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A randomised, double-blind, placebo-controlled trial of minocycline and/or omega-3 fatty acids added to treatment as usual for at-risk mental states (NAYAB): study protocol

Overview of attention for article published in Trials, November 2017
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About this Attention Score

  • In the top 25% of all research outputs scored by Altmetric
  • Good Attention Score compared to outputs of the same age (73rd percentile)
  • Good Attention Score compared to outputs of the same age and source (72nd percentile)

Mentioned by

blogs
1 blog

Citations

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3 Dimensions

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mendeley
56 Mendeley
Title
A randomised, double-blind, placebo-controlled trial of minocycline and/or omega-3 fatty acids added to treatment as usual for at-risk mental states (NAYAB): study protocol
Published in
Trials, November 2017
DOI 10.1186/s13063-017-2275-y
Pubmed ID
Authors

Inti Qurashi, Imran B. Chaudhry, Ameer B. Khoso, Sana Farooque, Steve Lane, Mohammad Omair Husain, Simon Chu, Jane Sarginson, Munir Hamarani, Haider A. Naqvi, Bushra Razzaque, Fareed A. Minhas, Alison R. Yung, J. F. W. Deakin, Nusrat Husain

Abstract

The at-risk mental state (ARMS) describes individuals at high risk of developing schizophrenia or psychosis. The use of antipsychotics in this population is not supported, because most individuals with ARMS are unlikely to develop psychosis. Anti-inflammatory treatments and polyunsaturated fatty acids (PUFAs) may have some beneficial effects in the treatment of ARMS. There have been no controlled clinical trials in which researchers have investigated the use of minocycline for ARMS and no trials involving PUFAs in combination with other proposed treatments. There is a need to find effective, tolerable and inexpensive interventions for individuals with ARMS that are available in high-, low- and middle-income countries. A 6-month intervention study of minocycline and/or omega-3 fatty acids added to treatment as usual (TAU) in patients with ARMS will be conducted in Pakistan using a randomised, placebo-controlled, double-blind factorial design. A total of 320 consenting patients with capacity will be recruited from the community, general practitioner clinics and psychiatric units. Allowing for a 25% dropout rate, we will recruit 59 completing participants into each study arm, and in total 236 will complete the study. We will determine whether the addition of minocycline and/or omega-3 fatty acids to TAU attenuates the rate of transition from ARMS to first-episode psychosis and improves symptoms and/or level of functioning in ARMS. We will also investigate whether any candidate risk factors, such as negative symptoms, influence treatment response in the ARMS group. The primary efficacy endpoint is conversion to psychotic disorder at 12 months after study entry. Analysis will be done according to the intention to treat principle using analysis of variance, chi-square tests and adjusted ORs to assess between-group differences. Cox regression analysis will be used to evaluate potential between-group differences in time to onset of psychosis. The outcomes of this trial will provide evidence of the potential benefits of minocycline and PUFAs in the treatment of ARMS. Both minocycline and PUFAs are inexpensive, are readily available in low-/middle-income countries such as Pakistan, and if proven, may be safe and effective for treating individuals with ARMS. ClinicalTrials.gov, NCT02569307 . Registered on 3 October 2015.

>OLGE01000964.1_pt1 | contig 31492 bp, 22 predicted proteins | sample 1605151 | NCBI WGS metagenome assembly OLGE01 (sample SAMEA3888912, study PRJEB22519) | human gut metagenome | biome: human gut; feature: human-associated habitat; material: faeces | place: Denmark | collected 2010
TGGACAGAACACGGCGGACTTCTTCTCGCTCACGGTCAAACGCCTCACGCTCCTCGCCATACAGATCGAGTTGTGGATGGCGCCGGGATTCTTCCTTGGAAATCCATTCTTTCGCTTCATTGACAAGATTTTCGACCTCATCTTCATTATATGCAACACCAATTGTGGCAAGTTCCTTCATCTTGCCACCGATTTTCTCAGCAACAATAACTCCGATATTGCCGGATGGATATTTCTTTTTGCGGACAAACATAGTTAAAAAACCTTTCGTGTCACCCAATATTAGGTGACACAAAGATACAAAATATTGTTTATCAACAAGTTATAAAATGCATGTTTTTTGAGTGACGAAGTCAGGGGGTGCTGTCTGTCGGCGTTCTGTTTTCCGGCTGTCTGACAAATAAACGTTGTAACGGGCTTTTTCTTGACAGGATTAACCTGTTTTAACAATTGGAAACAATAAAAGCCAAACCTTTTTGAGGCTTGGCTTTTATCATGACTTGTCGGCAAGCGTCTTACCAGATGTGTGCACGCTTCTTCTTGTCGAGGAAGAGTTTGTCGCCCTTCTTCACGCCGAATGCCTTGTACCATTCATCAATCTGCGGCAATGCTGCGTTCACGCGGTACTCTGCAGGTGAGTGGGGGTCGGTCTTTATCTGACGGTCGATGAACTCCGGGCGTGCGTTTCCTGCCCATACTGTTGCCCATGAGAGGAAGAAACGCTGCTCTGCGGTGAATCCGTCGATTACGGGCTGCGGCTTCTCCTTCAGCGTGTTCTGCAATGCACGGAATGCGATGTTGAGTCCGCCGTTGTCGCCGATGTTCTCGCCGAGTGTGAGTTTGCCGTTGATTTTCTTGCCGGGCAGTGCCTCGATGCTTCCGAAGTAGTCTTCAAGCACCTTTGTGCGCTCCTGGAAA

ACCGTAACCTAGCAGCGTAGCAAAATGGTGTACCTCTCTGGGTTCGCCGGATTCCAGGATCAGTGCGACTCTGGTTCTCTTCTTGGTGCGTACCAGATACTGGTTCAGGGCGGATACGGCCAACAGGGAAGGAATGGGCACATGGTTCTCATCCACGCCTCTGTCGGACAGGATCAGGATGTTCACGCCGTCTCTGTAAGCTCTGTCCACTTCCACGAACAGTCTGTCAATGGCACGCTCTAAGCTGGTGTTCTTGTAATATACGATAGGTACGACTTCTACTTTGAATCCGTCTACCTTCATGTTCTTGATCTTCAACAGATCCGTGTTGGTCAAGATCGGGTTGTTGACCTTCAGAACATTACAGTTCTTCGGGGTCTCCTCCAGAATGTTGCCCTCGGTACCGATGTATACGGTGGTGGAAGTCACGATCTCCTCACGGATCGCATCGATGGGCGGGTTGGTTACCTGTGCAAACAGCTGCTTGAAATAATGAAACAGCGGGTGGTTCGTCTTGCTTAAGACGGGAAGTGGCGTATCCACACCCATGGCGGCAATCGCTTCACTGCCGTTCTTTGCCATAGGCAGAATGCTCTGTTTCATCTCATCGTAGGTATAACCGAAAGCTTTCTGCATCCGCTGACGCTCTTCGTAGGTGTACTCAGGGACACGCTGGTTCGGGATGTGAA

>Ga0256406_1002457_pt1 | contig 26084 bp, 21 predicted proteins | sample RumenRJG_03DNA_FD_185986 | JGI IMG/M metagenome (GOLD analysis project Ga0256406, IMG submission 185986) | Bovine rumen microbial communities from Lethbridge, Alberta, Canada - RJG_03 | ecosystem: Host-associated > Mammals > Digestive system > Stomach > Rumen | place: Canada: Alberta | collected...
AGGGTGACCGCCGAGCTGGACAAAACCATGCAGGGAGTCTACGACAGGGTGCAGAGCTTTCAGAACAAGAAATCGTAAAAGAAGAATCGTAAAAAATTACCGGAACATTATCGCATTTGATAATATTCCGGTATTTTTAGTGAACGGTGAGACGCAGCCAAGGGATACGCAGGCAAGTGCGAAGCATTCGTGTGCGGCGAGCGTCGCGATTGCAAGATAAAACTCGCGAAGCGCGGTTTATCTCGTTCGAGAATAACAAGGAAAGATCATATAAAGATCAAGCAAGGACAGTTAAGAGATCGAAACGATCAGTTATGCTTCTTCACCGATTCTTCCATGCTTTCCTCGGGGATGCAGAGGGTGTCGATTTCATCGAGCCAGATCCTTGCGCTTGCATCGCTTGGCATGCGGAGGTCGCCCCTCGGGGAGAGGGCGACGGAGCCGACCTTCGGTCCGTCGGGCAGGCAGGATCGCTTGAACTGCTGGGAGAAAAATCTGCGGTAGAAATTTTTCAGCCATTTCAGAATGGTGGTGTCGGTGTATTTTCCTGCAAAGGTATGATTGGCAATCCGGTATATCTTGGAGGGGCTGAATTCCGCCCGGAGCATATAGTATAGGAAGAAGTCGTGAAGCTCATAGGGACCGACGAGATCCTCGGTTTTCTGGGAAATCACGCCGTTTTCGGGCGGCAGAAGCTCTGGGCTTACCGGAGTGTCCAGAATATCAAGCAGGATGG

Mendeley readers

The data shown below were compiled from readership statistics for 56 Mendeley readers of this research output. Click here to see the associated Mendeley record.

Geographical breakdown

Country Count As %
Unknown 56 100%

Demographic breakdown

Readers by professional status Count As %
Unspecified 12 21%
Student > Ph. D. Student 10 18%
Student > Master 9 16%
Researcher 7 13%
Student > Bachelor 7 13%
Other 11 20%
Readers by discipline Count As %
Unspecified 18 32%
Psychology 14 25%
Medicine and Dentistry 14 25%
Nursing and Health Professions 4 7%
Social Sciences 3 5%
Other 3 5%

Attention Score in Context

This research output has an Altmetric Attention Score of 6. This is our high-level measure of the quality and quantity of online attention that it has received. This Attention Score, as well as the ranking and number of research outputs shown below, was calculated when the research output was last mentioned on 24 November 2017.
All research outputs
#2,731,043
of 12,184,158 outputs
Outputs from Trials
#970
of 2,935 outputs
Outputs of similar age
#88,138
of 337,620 outputs
Outputs of similar age from Trials
#68
of 248 outputs
Altmetric has tracked 12,184,158 research outputs across all sources so far. Compared to these this one has done well and is in the 77th percentile: it's in the top 25% of all research outputs ever tracked by Altmetric.
So far Altmetric has tracked 2,935 research outputs from this source. They typically receive a little more attention than average, with a mean Attention Score of 7.1. This one has gotten more attention than average, scoring higher than 64% of its peers.
Older research outputs will score higher simply because they've had more time to accumulate mentions. To account for age we can compare this Altmetric Attention Score to the 337,620 tracked outputs that were published within six weeks on either side of this one in any source. This one has gotten more attention than average, scoring higher than 73% of its contemporaries.
We're also able to compare this research output to 248 others from the same source and published within six weeks on either side of this one. This one has gotten more attention than average, scoring higher than 72% of its contemporaries.